Fuentes filed a lawsuit regarding the buoys, arguing that the Texas Disaster Law does not cover border crossings.

As for the islands in the river, the Texas General Land Office has granted access to the state Department of Public Safety since April "to curb the ongoing border crisis."

"In addition, the General Land Office will also allow vegetation management, as long as all applicable state and federal regulations are followed," agency head Dawn Buckingham said in a letter.

The Texas Military Department removed the reed beds, which Buckingham's office called an "invasive plant" in its response to questions from the AP, and altered the landscape, affecting the flow of the river.

Environmental experts are worried.

“As far as I know, if the river overflows, the flooding is much more severe in Piedras Negras than in Eagle Pass because that is the lowest part of the river. So the next time the river rises significantly, I think it's going to carry too much water to the Mexican side," said Tom Vaughan, a retired professor and co-founder of the Rio Grande International Study Center, an organization focused on preserving the river.

Fuentes recently applied for a permit from the city and the Department of Public Safety to kayak his usual route.

“Because they changed the trajectory of the water on the island, the water now flows in a different way,” Fuentes said. "I can sense it."

The state refused to release any records that could detail the environmental impact of the buoys or the alterations to the landscape.

Victor Escalon, a regional director for the Texas Department of Public Safety (DPS) who is in charge of overseeing the Del Rio region to Brownsville, referred to the governor's declaration of emergency.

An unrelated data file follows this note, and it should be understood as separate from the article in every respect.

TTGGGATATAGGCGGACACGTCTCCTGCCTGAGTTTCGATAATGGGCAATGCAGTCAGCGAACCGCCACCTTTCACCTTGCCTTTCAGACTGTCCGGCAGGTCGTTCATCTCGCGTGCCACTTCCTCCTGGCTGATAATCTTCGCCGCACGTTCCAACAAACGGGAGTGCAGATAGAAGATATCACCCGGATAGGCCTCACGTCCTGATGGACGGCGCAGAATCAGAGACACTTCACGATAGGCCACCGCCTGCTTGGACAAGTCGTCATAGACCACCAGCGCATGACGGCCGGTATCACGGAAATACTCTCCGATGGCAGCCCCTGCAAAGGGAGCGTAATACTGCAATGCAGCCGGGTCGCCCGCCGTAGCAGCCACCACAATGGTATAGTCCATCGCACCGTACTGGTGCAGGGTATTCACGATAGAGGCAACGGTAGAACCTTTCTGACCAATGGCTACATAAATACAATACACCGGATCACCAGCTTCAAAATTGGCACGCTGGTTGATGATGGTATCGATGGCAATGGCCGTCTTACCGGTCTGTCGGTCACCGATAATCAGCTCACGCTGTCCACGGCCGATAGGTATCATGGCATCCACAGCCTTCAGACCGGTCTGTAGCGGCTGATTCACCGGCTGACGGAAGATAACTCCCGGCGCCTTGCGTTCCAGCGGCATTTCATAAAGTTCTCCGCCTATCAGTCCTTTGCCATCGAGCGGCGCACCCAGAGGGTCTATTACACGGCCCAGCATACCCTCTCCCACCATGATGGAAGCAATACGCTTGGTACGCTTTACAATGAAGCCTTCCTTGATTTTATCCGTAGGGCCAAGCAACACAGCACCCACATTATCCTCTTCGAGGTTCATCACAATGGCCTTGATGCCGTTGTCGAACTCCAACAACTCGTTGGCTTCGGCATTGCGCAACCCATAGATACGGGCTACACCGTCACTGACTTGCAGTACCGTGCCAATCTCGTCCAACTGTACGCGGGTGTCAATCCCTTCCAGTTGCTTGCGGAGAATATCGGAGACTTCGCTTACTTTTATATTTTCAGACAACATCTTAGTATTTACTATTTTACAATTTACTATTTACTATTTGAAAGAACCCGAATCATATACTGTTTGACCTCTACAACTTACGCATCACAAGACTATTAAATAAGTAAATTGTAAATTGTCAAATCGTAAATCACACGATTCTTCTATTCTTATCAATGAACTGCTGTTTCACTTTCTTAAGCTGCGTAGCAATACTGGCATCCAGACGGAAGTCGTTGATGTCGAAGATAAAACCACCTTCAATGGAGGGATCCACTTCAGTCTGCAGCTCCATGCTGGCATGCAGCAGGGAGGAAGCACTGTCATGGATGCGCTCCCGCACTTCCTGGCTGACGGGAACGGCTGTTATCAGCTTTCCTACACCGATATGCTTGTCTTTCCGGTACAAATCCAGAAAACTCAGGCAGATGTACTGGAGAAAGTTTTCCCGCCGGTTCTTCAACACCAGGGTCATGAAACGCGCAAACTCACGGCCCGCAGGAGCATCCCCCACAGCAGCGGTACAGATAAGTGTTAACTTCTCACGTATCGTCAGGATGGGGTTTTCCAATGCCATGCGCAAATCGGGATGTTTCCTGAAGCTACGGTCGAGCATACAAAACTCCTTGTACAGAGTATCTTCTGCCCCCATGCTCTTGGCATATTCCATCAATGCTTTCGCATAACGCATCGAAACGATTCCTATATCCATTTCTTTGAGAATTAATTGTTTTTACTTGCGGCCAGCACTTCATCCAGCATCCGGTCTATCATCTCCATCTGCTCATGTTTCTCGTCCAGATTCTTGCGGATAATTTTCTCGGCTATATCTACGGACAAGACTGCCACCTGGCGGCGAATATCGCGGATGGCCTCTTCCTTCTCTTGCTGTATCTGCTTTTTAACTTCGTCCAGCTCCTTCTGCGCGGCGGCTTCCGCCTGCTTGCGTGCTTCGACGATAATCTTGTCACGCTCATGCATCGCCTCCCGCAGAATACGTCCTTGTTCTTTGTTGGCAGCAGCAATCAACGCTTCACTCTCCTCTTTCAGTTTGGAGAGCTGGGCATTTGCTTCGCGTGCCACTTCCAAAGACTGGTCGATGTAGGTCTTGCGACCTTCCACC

“We do everything we can to prevent crime, period. And that's the job,” she added.



The DPS mission performs actions on a piece of land against the wishes of its owner.

In 2021, as Eagle Pass became the preferred route for migrants to enter the United States, Magali and Hugo Urbina purchased a riverside walnut orchard, which they named Heavenly Farms.

Hugo Urbina collaborated with DPS when the agency erected a fence on his property and detained migrants for trespassing. But the relationship turned acrimonious a year later, after the agency called for barbed wire to be installed on the property the Urbinas leased from Border Patrol to process migrants.

Hugo Urbina wanted the DPS to sign a contract that would exempt him from liability in case someone was injured by the barbed wire. The agency refused, but installed the wire anyway, brought vehicles onto the property and locked the Urbinas' gates. That left Border Patrol without access to the river, though it still rents land from Urbina.

"They do what they want," Urbina declared a few weeks ago.

The farmer, a supporter of the Republicans, calls it a "poisoned policy." Others just say it's something they've seen before.

“I also really see a very strong correlation to the (President Donald) Trump era and the post-Trump era, where most of the Trump administration's immigration policies were aggressive and extreme and very infringing on people's rights, and (were) very focused on establishing their political position,” said Aron Thorn, an attorney with the Texas Civil Rights Project, a nonprofit advocacy group. "The design of this is based on optics, and it's quite extraordinary how much they sacrifice to maintain that optic."

DPS works with about 300 landowners, according to Escalon. He said it's unusual for the agency to take control of a property without the owner's consent, but the department also says the Disaster Law gives them such powers.

Urbina said he was in favor of the governor's initiatives, "but not in this way."

"You don't go out there and start breaking laws and start making your citizens feel like second-class citizens," he added.